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JANE SVETZ v. LAND TOOL COMPANY AND ROYAL DISTRIBUTORS (07/24/86)

filed: July 24, 1986.

JANE SVETZ, TRUSTEE AD LITEM FOR IGNATIUS SVETZ, DECEASED
v.
LAND TOOL COMPANY AND ROYAL DISTRIBUTORS, INC. T/A ROYAL AUTO SUPPLY V. V.J.L., INC. T/A ORCHARD VIEW INN AND JOHN YORCK. APPEAL OF LAND TOOL COMPANY



Appeals from Orders of the Court of Common Pleas, Civil Division, of Philadelphia County, No. 4495 May Term, 1982.

COUNSEL

Gerald J. Cohen, Philadelphia, for appellant.

James C. Haggerty, Philadelphia, for Yorck, appellee.

Wickersham, Wieand and Popovich, JJ.

Author: Wieand

[ 355 Pa. Super. Page 233]

May a defendant who has been sued on theories of negligence and strict liability for damages allegedly caused by a defective product join as additional defendants those persons whose acts of negligence are alleged by him to be the sole or contributing causes of the plaintiff's injuries? The trial court held that such joinder was improper and granted the additional defendants' motions for summary judgment with prejudice. We reverse.

Ignatius Svetz, while operating a motorcycle in a west-wardly direction on Route 422 in Montgomery County on June 5, 1980, lost control of his vehicle, fell, and struck his head on the pavement. The impact caused the helmet which he was wearing to split, and Svetz sustained head injuries which caused his death. His trustee ad litem, Jane Svetz, filed wrongful death and survival actions against Land Tool Company, the manufacturer of the helmet, and against Royal Auto Supply, the retailer. The complaint set forth, in separate counts, causes of action sounding in (1) negligence and (2) strict liability. Land Tool Company, the manufacturer, joined as additional defendants (1) V.J.L., Inc., t/a Orchard View Inn, where the decedent, prior to the accident, had allegedly consumed alcoholic beverages while visibly intoxicated, and (2) John Yorck, with whom the decedent allegedly had been racing at the time when the decedent lost control of his motorcycle. Because of independent acts of negligence, it was alleged in the defendant's complaint, the additional defendants were alone liable to the plaintiff, or jointly liable with Land Tool Company on the cause of action alleged by the plaintiff, or liable over to Land Tool Company on such cause of action. Subsequently, both additional defendants filed motions for summary judgment. They argued that in a case of strict liability for a defective product, a defendant manufacturer is barred from joining an additional defendant whose liability, if any, is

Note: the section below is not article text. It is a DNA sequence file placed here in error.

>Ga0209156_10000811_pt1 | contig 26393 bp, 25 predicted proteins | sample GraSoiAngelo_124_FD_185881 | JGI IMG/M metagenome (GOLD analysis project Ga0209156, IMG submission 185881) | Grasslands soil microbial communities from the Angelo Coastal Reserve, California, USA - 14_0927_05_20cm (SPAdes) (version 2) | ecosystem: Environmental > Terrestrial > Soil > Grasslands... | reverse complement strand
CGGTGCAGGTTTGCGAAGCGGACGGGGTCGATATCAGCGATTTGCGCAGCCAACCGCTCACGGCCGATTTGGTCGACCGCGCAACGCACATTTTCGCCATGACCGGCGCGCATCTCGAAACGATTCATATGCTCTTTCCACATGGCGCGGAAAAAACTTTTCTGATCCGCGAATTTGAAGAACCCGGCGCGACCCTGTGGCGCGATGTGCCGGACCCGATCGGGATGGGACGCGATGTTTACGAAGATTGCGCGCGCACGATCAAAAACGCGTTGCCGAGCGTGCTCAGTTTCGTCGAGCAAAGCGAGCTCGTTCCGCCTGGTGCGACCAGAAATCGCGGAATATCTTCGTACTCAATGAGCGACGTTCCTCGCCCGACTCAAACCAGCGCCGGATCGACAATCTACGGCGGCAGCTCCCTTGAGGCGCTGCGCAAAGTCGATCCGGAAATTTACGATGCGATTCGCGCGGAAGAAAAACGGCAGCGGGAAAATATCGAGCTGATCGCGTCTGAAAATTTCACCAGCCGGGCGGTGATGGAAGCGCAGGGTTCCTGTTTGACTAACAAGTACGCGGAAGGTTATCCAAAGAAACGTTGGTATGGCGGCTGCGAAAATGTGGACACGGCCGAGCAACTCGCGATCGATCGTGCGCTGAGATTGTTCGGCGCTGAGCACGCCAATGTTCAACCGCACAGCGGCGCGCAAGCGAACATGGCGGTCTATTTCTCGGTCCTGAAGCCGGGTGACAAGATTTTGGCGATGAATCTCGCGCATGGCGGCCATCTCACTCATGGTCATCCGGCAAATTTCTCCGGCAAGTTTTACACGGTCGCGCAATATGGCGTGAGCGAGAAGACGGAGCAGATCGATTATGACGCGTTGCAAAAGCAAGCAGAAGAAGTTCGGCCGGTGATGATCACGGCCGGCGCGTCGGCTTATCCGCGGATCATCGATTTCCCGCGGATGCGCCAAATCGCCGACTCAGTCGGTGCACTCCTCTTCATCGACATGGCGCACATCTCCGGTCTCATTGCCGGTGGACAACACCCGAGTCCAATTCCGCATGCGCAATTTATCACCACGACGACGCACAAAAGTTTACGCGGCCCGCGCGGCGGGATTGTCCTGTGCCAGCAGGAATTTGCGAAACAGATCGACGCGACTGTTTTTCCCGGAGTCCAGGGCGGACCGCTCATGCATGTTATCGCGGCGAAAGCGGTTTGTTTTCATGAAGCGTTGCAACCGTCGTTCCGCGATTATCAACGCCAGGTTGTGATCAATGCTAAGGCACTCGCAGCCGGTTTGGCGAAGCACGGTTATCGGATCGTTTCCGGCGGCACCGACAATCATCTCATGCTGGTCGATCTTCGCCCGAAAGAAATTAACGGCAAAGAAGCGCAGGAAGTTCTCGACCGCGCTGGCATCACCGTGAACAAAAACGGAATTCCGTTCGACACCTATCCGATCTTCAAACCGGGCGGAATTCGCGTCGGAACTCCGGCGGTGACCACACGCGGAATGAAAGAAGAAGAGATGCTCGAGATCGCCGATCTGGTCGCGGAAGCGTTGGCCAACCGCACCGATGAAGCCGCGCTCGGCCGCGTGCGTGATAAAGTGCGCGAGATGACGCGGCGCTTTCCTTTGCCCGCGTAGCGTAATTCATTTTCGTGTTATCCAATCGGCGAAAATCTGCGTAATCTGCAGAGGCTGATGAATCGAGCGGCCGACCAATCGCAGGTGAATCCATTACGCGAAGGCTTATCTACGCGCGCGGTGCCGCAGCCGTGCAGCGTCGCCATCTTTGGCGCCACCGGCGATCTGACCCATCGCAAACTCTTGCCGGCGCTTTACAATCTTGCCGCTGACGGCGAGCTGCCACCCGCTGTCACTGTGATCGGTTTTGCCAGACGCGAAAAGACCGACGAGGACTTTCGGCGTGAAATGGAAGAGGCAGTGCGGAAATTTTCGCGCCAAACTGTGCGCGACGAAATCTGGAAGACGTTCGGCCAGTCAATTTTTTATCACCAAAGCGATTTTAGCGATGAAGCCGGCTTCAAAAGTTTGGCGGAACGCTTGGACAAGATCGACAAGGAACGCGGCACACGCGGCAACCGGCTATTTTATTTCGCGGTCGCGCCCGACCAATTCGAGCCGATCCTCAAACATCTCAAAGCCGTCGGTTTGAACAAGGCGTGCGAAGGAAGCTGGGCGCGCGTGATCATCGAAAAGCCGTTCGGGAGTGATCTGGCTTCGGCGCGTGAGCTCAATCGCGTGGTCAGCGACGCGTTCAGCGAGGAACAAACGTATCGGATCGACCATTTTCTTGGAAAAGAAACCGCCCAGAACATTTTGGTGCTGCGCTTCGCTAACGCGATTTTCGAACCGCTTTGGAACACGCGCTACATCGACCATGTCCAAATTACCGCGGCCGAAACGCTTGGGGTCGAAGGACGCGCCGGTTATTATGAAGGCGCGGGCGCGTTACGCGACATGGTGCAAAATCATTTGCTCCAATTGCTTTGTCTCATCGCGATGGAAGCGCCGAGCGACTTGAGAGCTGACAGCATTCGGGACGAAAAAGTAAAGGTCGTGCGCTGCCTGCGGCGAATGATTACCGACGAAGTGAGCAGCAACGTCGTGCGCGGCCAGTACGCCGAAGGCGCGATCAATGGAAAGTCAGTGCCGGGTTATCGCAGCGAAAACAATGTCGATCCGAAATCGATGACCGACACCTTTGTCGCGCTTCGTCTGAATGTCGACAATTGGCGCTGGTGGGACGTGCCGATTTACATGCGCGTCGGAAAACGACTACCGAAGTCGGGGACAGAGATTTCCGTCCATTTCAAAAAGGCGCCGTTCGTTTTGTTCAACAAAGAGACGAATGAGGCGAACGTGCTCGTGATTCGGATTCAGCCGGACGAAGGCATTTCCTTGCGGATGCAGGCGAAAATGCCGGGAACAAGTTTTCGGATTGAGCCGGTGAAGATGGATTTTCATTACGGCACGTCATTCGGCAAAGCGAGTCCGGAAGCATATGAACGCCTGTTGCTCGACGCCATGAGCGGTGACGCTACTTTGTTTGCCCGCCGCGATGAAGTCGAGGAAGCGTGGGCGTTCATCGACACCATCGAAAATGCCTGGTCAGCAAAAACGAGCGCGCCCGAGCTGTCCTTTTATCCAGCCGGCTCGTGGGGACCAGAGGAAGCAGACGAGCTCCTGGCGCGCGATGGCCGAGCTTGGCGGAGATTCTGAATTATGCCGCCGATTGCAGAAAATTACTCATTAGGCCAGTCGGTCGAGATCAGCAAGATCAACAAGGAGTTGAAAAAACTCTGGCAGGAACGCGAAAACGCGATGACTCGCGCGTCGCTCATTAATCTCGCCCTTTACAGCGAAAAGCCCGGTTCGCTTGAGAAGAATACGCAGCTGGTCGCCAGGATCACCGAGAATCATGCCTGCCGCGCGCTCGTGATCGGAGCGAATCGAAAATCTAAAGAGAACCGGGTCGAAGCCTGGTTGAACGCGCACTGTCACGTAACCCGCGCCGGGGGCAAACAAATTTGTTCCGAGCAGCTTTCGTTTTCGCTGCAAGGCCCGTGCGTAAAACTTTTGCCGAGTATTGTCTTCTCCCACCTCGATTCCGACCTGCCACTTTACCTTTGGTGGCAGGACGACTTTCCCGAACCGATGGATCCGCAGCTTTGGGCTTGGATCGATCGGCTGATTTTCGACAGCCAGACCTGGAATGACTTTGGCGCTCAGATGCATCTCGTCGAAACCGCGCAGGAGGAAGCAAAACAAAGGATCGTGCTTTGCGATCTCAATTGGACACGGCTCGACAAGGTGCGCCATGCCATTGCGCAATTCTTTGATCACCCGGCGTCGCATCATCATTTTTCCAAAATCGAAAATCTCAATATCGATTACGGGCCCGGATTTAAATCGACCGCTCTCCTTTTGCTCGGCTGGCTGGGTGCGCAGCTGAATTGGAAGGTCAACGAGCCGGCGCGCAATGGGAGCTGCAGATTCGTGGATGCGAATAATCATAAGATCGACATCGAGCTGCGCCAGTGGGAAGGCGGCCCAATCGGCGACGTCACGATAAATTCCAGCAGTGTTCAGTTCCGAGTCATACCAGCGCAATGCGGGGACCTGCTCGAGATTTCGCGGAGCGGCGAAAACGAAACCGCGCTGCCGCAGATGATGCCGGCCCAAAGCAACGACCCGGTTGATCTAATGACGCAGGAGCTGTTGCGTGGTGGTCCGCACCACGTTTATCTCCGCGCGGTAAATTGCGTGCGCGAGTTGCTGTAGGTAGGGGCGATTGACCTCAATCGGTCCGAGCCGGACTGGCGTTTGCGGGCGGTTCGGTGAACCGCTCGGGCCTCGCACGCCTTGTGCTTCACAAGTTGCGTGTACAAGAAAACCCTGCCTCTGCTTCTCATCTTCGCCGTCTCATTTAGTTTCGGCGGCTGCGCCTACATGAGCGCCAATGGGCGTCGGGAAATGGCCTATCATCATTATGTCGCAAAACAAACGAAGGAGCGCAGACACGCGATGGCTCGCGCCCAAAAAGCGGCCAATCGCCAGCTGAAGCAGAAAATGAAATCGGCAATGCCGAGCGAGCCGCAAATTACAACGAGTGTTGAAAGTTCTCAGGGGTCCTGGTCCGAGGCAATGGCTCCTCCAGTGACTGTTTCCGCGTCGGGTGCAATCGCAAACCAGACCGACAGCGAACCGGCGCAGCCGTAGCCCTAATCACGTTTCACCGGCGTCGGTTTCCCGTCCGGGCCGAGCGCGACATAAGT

[ 355 Pa. Super. Page 234]

    premised upon negligence. The trial court accepted this argument and, by separate orders, granted the motions for summary judgment and dismissed "all claims" against the additional defendants "with prejudice."

The right to join one or more additional defendants is granted by Pa.R.C.P. 2252(a) in the following language:

(a) In any action the defendant or any additional defendant may, as the joining party, join as an additional defendant any person whether or not a party to the action who may be alone liable or liable over to him on the cause of action declared upon by the plaintiff or jointly or severally liable thereon with him, or who may be liable to the joining party on any cause of action which he may have against the joined party arising out of the transaction or occurrence or series of transactions or occurrences upon which the plaintiff's cause of action is based. (emphasis added).

This rule permits the joinder of an additional defendant when any one of the following four bases of liability has been alleged: (1) that the additional defendant is solely liable to the plaintiff; (2) that the additional defendant is liable over to the joining party on the cause of action alleged; (3) that the additional defendant is jointly or severally liable with the joining party on the cause of action alleged by the plaintiff; or (4) that the additional defendant is liable to the joining party on any cause of action asserted by the joining party which arises out of the same transaction or occurrence or series of transactions or occurrences upon which the plaintiff's cause of action is based. The rule permitting the joinder of additional defendants is to be broadly construed to effectuate its purpose of avoiding multiple lawsuits "by settling in one action all claims arising out of the transaction or occurrence which ...


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